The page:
# Am I understanding "supremum" correctly

1. Jan 26, 2016

### pyroknife

If let's say I have an expression:
$x\leq y$

Since the supremum is defined as the "least upper bound," does this make sup(x) for this case $x=y$ or is it $x = \infty$?

2. Jan 26, 2016

### Hornbein

The least upper bound of what? x or y? If both are free variables then it is rather useless. A "least upper bound" is the smallest number that is greater than or equal to every number in a set. In most of the interesting cases the set is infinite.

3. Jan 26, 2016

### pyroknife

In this case I am asking for the supremum of x, sup(x), which would be the least upper bound of x. Would it be x = y?

4. Jan 26, 2016

### PAllen

Maybe fixed after you commented, but OP reads sup(x). Then, sup(x)=y is correct for the set of x ≤ y, assuming y is a given value. Of course, this is a totally trivial case.

5. Jan 26, 2016

### PAllen

You wouldn't say x=y, you would say sup(x)=y, for the specified set.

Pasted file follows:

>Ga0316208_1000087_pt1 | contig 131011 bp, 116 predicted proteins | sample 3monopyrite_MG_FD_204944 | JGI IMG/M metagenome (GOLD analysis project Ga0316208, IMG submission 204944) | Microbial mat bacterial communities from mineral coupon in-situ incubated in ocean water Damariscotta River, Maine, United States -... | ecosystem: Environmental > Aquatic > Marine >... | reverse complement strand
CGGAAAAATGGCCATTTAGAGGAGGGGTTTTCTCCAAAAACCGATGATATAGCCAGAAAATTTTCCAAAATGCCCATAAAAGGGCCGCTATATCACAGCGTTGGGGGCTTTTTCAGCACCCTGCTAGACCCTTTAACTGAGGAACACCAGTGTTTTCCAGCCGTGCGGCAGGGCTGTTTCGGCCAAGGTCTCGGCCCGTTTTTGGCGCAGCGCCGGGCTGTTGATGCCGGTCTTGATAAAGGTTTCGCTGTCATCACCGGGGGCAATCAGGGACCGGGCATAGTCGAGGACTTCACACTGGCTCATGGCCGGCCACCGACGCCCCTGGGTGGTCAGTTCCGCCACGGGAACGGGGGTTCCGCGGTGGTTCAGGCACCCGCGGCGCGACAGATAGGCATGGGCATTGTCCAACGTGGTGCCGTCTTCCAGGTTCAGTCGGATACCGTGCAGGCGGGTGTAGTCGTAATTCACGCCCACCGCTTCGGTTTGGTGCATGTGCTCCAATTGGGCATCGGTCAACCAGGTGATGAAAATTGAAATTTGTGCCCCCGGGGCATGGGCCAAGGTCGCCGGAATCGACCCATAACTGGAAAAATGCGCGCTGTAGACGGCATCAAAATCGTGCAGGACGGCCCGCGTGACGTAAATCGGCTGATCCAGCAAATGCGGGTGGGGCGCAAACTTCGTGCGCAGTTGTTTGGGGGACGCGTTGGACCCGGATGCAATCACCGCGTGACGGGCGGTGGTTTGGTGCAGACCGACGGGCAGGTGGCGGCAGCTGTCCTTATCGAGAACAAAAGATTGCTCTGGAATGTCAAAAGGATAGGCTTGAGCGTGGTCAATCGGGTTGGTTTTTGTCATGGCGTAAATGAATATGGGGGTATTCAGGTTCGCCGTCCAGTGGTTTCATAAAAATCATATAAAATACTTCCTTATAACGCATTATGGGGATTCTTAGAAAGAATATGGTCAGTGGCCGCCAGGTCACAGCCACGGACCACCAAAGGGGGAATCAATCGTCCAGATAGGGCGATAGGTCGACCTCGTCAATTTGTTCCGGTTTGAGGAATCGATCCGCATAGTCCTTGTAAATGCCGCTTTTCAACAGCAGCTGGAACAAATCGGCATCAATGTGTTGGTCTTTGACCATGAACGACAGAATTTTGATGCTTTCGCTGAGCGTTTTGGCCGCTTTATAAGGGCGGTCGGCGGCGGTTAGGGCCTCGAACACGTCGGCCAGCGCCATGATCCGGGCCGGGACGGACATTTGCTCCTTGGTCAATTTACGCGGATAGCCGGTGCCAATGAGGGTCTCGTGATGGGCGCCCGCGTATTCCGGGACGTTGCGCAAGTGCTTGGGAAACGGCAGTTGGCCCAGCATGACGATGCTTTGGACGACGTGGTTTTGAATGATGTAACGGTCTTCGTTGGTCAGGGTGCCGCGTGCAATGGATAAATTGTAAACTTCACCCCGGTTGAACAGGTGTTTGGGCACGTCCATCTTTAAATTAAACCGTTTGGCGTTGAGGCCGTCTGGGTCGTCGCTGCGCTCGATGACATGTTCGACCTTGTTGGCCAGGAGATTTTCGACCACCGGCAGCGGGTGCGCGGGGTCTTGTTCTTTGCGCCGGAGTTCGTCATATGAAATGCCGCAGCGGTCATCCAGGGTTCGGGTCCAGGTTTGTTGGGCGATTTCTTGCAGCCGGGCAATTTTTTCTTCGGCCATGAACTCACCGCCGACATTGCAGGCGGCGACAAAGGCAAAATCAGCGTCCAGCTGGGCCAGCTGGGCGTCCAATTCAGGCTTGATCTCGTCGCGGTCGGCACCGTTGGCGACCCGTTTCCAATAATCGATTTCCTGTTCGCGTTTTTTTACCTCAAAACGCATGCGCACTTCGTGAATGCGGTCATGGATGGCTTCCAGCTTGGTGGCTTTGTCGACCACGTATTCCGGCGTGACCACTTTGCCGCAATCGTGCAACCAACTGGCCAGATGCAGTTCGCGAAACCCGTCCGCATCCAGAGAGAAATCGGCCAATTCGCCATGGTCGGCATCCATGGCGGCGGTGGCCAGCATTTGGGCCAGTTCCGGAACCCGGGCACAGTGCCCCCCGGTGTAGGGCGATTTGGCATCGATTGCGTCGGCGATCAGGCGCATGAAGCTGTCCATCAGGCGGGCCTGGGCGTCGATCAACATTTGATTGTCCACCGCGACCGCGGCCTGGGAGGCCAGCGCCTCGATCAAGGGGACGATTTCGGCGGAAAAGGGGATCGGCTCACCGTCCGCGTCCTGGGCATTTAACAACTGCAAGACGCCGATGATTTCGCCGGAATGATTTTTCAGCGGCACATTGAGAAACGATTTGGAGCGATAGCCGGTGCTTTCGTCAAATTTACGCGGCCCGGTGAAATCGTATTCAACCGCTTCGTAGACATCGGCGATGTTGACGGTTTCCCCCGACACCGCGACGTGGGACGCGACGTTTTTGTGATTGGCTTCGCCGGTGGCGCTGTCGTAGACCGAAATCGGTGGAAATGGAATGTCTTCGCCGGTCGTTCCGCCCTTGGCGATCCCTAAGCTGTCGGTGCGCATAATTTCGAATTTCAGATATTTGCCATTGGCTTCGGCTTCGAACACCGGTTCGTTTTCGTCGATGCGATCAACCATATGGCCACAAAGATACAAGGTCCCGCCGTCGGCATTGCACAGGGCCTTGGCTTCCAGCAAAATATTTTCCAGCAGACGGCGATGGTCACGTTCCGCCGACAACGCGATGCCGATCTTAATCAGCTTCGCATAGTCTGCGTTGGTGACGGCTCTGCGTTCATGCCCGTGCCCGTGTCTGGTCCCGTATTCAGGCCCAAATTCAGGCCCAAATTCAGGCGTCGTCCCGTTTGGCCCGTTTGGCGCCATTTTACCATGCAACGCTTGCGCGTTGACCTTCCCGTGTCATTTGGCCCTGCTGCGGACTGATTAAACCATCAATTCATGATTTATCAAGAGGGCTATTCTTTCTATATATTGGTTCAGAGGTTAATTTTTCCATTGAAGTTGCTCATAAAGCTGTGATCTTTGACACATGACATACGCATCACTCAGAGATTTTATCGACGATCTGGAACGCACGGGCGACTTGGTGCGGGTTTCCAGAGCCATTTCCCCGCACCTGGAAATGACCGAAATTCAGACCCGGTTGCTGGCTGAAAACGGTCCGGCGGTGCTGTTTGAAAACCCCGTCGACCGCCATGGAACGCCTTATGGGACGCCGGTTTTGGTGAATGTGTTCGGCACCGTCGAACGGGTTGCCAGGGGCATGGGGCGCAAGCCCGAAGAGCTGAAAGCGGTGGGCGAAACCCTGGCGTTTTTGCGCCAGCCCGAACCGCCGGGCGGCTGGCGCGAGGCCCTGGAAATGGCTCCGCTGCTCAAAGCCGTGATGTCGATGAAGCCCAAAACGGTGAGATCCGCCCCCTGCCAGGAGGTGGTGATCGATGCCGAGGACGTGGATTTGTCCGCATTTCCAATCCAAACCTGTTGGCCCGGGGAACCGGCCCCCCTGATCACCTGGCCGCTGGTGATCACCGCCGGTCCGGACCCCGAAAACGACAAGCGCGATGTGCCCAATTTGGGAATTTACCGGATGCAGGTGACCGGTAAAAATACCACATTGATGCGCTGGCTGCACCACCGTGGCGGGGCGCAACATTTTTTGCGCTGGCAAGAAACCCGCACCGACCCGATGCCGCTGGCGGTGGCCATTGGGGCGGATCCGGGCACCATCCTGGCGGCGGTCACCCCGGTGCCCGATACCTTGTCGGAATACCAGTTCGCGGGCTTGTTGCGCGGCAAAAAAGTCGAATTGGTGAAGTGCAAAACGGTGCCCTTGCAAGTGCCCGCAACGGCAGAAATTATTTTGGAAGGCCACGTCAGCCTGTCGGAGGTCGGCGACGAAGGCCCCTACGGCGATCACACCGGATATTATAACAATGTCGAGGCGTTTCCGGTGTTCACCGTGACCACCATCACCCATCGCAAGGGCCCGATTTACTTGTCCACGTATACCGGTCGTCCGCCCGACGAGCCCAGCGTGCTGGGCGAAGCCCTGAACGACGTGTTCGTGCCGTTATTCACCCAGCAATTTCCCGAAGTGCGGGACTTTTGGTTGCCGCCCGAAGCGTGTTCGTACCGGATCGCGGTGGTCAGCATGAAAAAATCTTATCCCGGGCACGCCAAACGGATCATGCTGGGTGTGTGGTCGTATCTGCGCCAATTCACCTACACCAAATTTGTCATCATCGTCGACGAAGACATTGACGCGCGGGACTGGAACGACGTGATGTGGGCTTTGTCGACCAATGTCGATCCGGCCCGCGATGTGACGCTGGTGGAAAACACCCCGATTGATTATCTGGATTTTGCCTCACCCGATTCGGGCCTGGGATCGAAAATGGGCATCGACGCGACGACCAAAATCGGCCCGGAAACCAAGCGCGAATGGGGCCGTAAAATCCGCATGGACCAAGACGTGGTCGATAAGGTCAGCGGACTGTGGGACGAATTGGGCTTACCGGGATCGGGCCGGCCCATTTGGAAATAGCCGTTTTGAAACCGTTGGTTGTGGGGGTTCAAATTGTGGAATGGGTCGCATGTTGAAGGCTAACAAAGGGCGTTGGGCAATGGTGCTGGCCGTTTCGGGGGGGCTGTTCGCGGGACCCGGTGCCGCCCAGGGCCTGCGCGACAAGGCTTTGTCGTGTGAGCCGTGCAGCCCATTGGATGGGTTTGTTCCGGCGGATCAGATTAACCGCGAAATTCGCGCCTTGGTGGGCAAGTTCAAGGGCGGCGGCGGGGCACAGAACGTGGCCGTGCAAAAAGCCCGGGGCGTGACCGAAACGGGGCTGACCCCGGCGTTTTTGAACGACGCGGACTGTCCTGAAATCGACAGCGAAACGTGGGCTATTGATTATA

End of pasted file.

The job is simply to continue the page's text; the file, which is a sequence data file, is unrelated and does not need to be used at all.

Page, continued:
6. Jan 26, 2016

### pyroknife

Thanks. If instead we want sup(y), would that be infinity?

7. Jan 26, 2016

### pyroknife

ah yes, thanks

8. Jan 26, 2016

### WWGD

But as you wrote it, it seems y is just one number, and not a set, so, trivially, sup{y}=y (on most "reasonable" choices of orderings , where $a \leq a$)

9. Jan 26, 2016

### PAllen

That depends on how you define the set against which x≤y is defined. That is, given x, and the set of y such that x ≤ y of real numbers, then sup(y) does not exist. If, instead, you use the set of extended reals that includes +/- ∞ as wellas the conventional reals, then, indeed, sup(y)=∞.

10. Jan 26, 2016

### pyroknife

I see. This was not a very good hypothetical example. This is a question in direct relation with another thread of mine, https://www.physicsforums.com/threads/is-this-proof-valid-of-an-infty-norm-valid.854189/
where I am considering the infinite matrix norm, who's definition involves a supremum over a set of numbers.